Was it the moon light was it the sun? What ever it was these bulbs opened and blossomed as night turned to day.
There were visitors here for a festival ceremony, the Festival of Maitreya Bodhisattva, the Buddha yet to come. Or as it was pointed out in the lecture that followed the ceremony, the as yet unrecognized Buddha within.
Tonight to the west was a bright star, such a very big bright star. I’d not seen anything like it before. I wanted to run into the dining room and drag everybody out to see it. It was the most star like star I’d ever seen. It was just like pictures of the morning star. That’s the one the Buddha saw at the time of his enlightenment. But I just stood and stargazed for awhile. And then later while walking back to my room after doing the washing-up, the star had gone. But where?
I’m not the only one looking to the sky. The moon has featured in a couple of blogs recently. In northern England where the moon is milky luminescent. In Alberta Canadawhere the word luculent was used. Wonderful word which can be used to describe language, as being ‘transparently clear’. Something to aspire to while speaking out and speaking up.
There are probably more mentions of the full moon on the Internet, it certainly had a number of mentions here on the cloister. It was like a spot light, couldn’t have missed it. Yes, and there it is still, with a white ring of cloud around it this evening.
The wish to share sights and sounds and smells must surely be part of the practice of generosity. Let me share a gift I received in an email this evening: “I went for a walk through the Chilterns today and saw hares boxing, herds of deer, red kites a plenty and buzzards, quite apart from the wild birds you’d expect to see or hear. It always pays to look up and out”.
We meet walking up the lane, there’s a dry stone wall beside us. Hi Larry! He inclines towards me and, not for the first time, patiently reminds me. It’s Leroy Rev. Mugo. Sorry! Err. You’re dead aren’t you? I know the test. I poke his arm. Crikey! he does have a body. We continue chatting up the lane avoiding the subject. He’s changed, a little older, content I’d say.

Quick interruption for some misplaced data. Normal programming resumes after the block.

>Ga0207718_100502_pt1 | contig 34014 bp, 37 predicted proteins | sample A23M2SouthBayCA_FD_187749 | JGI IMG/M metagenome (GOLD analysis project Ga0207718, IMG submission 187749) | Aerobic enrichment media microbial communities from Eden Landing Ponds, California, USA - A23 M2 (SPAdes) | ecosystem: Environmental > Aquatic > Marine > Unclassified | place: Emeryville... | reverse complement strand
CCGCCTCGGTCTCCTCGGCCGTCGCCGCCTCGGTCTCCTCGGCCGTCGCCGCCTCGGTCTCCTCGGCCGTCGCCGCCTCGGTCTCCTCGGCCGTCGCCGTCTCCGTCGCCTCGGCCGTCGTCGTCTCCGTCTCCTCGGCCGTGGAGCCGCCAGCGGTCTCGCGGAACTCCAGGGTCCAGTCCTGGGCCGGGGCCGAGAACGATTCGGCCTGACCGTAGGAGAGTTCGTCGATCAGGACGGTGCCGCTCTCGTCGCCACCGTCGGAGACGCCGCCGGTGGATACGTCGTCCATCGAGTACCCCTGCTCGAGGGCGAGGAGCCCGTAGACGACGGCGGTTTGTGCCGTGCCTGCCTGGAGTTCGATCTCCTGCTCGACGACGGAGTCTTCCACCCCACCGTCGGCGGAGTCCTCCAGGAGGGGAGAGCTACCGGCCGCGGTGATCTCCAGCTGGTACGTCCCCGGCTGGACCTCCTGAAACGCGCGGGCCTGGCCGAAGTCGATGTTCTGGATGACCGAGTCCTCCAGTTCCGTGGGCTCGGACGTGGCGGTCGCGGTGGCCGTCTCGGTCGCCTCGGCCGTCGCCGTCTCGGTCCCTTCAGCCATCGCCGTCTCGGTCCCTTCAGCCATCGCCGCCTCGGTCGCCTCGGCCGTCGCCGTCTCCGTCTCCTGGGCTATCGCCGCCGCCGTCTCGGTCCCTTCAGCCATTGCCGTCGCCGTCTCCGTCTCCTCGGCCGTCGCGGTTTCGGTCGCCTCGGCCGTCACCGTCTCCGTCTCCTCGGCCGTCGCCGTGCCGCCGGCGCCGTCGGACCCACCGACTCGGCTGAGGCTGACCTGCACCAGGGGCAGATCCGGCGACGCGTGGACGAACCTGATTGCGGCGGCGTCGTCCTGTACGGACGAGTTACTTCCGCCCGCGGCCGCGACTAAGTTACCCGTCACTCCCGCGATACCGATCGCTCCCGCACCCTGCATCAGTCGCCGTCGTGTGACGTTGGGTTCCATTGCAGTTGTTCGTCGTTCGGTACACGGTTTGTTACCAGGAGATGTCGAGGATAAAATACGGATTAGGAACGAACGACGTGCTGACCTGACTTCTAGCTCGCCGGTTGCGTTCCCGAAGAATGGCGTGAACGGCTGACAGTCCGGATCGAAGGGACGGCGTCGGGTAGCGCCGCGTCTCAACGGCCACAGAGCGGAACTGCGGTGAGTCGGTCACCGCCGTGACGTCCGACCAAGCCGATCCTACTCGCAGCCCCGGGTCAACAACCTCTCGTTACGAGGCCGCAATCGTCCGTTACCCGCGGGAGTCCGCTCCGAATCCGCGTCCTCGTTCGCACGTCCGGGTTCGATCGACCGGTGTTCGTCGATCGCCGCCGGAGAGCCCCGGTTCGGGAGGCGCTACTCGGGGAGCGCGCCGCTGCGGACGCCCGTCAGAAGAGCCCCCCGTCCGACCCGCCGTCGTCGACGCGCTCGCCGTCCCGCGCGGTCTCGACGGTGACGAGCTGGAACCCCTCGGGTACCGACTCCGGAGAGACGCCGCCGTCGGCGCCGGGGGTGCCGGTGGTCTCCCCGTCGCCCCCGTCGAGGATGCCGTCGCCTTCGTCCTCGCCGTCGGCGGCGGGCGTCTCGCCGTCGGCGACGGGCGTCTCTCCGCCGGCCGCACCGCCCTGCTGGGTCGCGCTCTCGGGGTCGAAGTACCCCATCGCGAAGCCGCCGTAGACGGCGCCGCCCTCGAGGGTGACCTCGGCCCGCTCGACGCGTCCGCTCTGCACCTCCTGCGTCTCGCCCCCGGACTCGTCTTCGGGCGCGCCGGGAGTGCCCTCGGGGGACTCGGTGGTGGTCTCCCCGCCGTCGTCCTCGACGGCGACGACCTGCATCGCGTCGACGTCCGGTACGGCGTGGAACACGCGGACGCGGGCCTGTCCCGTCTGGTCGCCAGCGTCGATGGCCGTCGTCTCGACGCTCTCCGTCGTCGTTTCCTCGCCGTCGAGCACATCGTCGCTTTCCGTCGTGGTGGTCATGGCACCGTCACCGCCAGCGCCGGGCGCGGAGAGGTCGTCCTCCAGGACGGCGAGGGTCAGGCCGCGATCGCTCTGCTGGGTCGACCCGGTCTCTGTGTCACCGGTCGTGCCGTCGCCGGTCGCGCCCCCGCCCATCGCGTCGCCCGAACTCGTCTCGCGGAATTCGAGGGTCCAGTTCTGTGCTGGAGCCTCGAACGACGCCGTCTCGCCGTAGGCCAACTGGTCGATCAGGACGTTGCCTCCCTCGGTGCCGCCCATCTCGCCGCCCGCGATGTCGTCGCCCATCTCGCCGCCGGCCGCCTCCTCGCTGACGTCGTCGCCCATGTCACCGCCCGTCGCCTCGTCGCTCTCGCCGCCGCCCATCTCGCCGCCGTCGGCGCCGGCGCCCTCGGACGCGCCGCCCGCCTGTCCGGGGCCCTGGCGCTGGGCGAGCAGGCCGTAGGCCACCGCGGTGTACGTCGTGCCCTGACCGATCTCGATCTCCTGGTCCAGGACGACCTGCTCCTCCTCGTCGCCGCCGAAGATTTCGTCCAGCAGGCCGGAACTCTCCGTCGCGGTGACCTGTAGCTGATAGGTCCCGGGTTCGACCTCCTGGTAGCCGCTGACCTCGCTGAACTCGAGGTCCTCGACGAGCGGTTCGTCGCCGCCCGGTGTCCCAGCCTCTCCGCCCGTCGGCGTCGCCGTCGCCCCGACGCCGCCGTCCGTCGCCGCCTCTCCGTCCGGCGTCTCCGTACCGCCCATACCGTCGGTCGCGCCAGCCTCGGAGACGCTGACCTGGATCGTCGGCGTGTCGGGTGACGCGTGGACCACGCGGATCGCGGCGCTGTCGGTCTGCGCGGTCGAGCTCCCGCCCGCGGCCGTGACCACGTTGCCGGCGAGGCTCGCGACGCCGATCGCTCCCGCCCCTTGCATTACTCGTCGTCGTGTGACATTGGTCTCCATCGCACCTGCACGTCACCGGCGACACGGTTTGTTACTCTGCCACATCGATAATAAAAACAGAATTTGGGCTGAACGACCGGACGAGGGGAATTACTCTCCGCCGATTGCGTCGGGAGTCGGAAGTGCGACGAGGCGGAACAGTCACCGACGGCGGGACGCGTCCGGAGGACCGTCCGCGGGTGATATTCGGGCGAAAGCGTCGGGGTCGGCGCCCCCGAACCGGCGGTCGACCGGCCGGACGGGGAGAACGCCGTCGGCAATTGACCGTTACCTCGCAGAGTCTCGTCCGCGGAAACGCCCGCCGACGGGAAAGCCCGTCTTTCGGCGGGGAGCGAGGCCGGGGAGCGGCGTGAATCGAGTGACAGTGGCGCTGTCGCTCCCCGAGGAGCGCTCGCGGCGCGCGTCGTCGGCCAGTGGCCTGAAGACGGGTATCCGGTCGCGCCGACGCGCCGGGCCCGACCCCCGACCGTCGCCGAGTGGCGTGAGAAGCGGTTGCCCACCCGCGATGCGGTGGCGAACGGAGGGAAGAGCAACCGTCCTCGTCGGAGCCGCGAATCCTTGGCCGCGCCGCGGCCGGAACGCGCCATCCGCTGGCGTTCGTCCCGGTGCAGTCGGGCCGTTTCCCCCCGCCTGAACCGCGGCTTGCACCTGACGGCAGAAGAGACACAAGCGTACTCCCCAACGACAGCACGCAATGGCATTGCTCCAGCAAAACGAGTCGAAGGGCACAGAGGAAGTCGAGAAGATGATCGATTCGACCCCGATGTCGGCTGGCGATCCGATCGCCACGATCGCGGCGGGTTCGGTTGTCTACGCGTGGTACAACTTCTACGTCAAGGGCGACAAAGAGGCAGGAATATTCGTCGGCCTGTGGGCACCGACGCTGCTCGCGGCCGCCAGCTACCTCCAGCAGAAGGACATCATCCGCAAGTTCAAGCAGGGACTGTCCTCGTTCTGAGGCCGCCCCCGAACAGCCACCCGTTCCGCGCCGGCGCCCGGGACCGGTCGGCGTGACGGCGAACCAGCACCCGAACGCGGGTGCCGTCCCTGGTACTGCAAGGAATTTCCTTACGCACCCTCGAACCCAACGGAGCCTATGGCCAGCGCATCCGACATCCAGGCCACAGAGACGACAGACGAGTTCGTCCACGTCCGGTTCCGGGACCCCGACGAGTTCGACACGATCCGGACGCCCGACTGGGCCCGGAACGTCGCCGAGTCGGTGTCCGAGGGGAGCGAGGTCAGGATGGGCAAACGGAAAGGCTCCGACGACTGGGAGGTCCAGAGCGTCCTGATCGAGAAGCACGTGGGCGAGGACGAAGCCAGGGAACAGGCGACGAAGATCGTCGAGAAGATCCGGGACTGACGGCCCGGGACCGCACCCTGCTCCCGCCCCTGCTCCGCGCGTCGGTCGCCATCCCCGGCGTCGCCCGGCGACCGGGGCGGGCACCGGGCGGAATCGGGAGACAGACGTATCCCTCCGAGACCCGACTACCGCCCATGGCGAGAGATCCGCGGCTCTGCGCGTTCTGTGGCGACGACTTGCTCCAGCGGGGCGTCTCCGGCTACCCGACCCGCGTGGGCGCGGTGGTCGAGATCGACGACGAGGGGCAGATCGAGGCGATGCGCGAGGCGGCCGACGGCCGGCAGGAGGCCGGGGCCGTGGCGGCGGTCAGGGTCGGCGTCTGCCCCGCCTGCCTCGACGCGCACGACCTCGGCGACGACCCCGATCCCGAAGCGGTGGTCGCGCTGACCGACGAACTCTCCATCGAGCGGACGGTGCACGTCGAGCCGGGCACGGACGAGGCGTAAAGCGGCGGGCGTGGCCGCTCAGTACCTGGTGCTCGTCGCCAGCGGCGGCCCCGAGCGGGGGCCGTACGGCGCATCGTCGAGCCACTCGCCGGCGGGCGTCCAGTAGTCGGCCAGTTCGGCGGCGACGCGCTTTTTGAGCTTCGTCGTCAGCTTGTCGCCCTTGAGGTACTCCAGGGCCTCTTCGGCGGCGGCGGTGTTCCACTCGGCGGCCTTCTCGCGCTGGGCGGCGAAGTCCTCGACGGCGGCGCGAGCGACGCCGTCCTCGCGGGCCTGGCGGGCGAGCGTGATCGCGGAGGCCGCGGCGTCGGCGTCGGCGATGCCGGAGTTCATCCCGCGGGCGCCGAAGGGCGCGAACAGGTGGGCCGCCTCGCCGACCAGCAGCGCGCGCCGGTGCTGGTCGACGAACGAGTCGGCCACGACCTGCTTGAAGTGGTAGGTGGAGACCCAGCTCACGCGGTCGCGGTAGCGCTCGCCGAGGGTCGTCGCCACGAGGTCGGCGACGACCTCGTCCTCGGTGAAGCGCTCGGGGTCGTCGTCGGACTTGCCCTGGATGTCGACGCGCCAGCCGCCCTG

Later we are sitting in a row. Larry…no sorry Leroy is sitting one down from me. I stare. It’s definitely him and he’s alive.
Then morning came and I got up and went about my day.
Dreams like this, of departed friends coming alive, are not uncommon.
“Time flies…gasp…as an arrow flies from a…gaaaaasp…bow, I wish to sit beside…wheeze…..you…gulp…and learn from you”.
Phew! I remember so well that ceremony when, just a few months after my ordination, I had to recite that verse. Alone, aloud and in public. Everybody present was probably silently willing me to get the words out soon, to save themselves from further embarrassment.
I was so lost. Caught up in the struggle to find wind enough to propel something, anything from my already dazed and dizzy self. I got through, I didn’t faint and hours latter I was answering questions at the Chief Juniors Dharma Ceremony. I didn’t loose it although I thought I might.
These ceremonies marked a huge step towards my challenging a life long struggle with ‘shyness’. That’s doing anything in public that marked me out as separate. Reading aloud in class? Well I was never asked as far as I remember. The school Christmas play at the village hall? What a nightmare, all those wretched fairies with wings and wands and sticky-out white dresses. Primroses, primroses and violets sweet as the…….sweet as the…. Nope I still don’t remember what they were as sweet as.
Ten years into my monastic life I found myself in Liverpool, at the Friends Meeting House in the center of town. I was about to give my first public talk on Buddhism. Calming myself, pausing briefly, I launched in with a clear head, and sweaty palms. I survived! I more than survived, I had a ball! Talking in public to total strangers, lots of them, had been my number one ‘can’t do/won’t do’. According to research I stumbled across, people would rather die than talk in public. Such is the level of fear involved.
Life has a way of throwing up opportunities to challenge ones fears. To prove to oneself, perhaps just once, that there IS something deeper than fear which can be relied upon. To find this is to change ones life, for ever. Never mind river rafting, climbing the Matterhorn or biking around the world. Just stand up and speak before strangers, it does it every time.
After the Liverpool talk I remember my mother saying, I can hardly believe you are the same person my dear. I wasn’t.